Section: New Results


Kinetic Polygonal Partitioning of Images

Participants : Jean-Philippe Bauchet, Florent Lafarge [contact] .

Polygons, image segmentation, object contouring, kinetic framework

Recent works showed that floating polygons can be an interesting alternative to traditional superpixels, especially for analyzing scenes with strong geometric signatures, as man-made environments. Existing algorithms produce homogeneously-sized polygons that fail to capture thin geometric structures and over-partition large uniform areas. We propose a kinetic approach that brings more flexibility on polygon shape and size. The key idea consists in progressively extending pre-detected line-segments until they meet each other. Our experiments demonstrate that output partitions both contain less polygons and better capture geometric structures than those delivered by existing methods. We also show the applicative potential of the method when used as preprocessing in object contouring. Figure 6 illustrates the goal of our method. This work has been published in the proceedings of CVPR [15].

Figure 6. Kinetic partitioning into polygons. Our algorithm decomposes an image (left) into a partition of convex polygons (right). While superpixel-based methods impose homogeneously-sized regions, our polygons are more meaningful, capturing both large components and thin lineic structures that compose, for instance, urban scenes.

Polygonization of Binary Classification Maps Using Mesh Approximation with Right Angle Regularity

Participants : Onur Tasar, Pierre Alliez, Yuliya Tarabalka [contact] .

Work in collaboration with Emmanuel Maggiori.

Polygonization, vectorization, remote sensing, classification maps, mesh approximation, right angles

One of the most popular and challenging tasks in remote sensing applications is the generation of digitized representations of Earth's objects from satellite raster image data. A common approach to tackle this challenge is a two-step method that first involves performing a pixel-wise classification of the raster data, then vectorizing the obtained classification map. We propose a novel approach, which recasts the polygonization problem as a mesh-based approximation of the input classification map, where binary labels are assigned to the mesh triangles to represent the building class. A dense initial mesh is decimated and optimized using local edge and vertex-based operators in order to minimize an objective function that models a balance between fidelity to the classification map in 1 norm sense, right angle regularity for polygonized buildings, and final mesh complexity (see Fig. 7). Experiments show that adding the right angle objective yields better representations quantitatively and qualitatively than previous work and commonly used polygon generalization methods in remote sensing literature for similar number of vertices. This work was published at IGARSS [19].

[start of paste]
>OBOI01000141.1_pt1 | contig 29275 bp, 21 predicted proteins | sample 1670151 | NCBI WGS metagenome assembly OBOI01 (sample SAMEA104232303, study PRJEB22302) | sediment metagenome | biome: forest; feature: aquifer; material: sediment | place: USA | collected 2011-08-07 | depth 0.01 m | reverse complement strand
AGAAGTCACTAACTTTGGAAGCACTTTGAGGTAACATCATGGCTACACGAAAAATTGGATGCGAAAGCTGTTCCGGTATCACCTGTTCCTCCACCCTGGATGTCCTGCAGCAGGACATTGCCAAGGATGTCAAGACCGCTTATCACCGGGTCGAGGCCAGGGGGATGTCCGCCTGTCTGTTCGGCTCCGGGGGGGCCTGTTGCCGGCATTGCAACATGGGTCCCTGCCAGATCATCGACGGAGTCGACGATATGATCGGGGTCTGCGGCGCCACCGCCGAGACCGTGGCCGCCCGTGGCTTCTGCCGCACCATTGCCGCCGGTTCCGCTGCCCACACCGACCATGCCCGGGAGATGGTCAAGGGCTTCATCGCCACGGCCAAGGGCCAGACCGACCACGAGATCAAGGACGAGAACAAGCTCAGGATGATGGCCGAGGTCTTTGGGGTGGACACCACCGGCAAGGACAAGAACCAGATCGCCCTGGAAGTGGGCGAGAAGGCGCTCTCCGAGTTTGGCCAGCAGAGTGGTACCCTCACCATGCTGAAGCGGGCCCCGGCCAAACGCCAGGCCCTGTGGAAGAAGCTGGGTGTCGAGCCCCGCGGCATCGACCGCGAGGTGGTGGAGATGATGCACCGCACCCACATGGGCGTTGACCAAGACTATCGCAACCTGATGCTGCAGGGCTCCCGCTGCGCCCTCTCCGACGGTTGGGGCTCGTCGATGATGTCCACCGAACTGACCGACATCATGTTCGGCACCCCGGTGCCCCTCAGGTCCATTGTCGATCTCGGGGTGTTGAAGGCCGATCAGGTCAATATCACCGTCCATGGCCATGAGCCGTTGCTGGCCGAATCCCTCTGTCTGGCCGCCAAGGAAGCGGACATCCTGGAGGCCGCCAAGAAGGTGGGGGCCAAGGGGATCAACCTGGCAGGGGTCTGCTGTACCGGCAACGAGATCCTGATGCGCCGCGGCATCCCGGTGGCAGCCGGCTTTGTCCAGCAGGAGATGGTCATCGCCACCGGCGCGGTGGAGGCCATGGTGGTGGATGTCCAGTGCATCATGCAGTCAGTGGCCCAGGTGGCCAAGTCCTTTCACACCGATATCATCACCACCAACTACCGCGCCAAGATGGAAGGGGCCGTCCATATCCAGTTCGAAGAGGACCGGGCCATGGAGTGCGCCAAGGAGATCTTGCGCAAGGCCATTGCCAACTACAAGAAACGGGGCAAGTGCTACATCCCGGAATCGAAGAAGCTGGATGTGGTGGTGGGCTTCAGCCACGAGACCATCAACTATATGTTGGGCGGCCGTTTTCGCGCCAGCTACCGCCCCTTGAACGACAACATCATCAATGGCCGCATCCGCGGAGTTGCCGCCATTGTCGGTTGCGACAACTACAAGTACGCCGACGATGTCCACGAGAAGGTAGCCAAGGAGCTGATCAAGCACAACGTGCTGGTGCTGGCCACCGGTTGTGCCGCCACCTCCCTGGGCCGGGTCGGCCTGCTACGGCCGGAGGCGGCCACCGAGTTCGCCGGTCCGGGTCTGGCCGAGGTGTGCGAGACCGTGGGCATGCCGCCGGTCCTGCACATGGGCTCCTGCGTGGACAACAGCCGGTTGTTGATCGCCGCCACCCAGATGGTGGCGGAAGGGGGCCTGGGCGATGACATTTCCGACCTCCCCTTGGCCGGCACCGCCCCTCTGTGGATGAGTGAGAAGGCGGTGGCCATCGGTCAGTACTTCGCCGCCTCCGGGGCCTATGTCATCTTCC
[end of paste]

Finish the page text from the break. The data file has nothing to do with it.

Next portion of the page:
Figure 7. Input image and example labeled meshes. (a) Input image, (b) Initial fine lattice, (c) Initial and (d) Optimized labeled triangle meshes. The triangles labeled as building are indicated by white.
IMG/image.png IMG/lattice_initial.png IMG/lattice.png IMG/mesh.png
(a) (b) (c) (d)

End-to-End Learning of Polygons for Remote Sensing Image Classification

Participants : Nicolas Girard, Yuliya Tarabalka [contact] .

High-resolution aerial images, polygon, vectorial, regression, deep learning, convolutional neural networks

While geographic information systems typically use polygonal representations to map Earth's objects, most state-of-the-art methods produce maps by performing pixelwise classification of remote sensing images, then vectorizing the outputs. This work studies if one can learn to directly output a vectorial semantic labeling of the image. We here cast a mapping problem as a polygon prediction task, and propose a deep learning approach which predicts vertices of the polygons outlining objects of interest. Experimental results on the Solar photovoltaic array location dataset show that the proposed network succeeds in learning to regress polygon coordinates, yielding directly vectorial map outputs (see Fig. 8). This work has been published in the proceedings of IGARSS [14].

Figure 8. Results of polygon reconstruction with a deep neural network.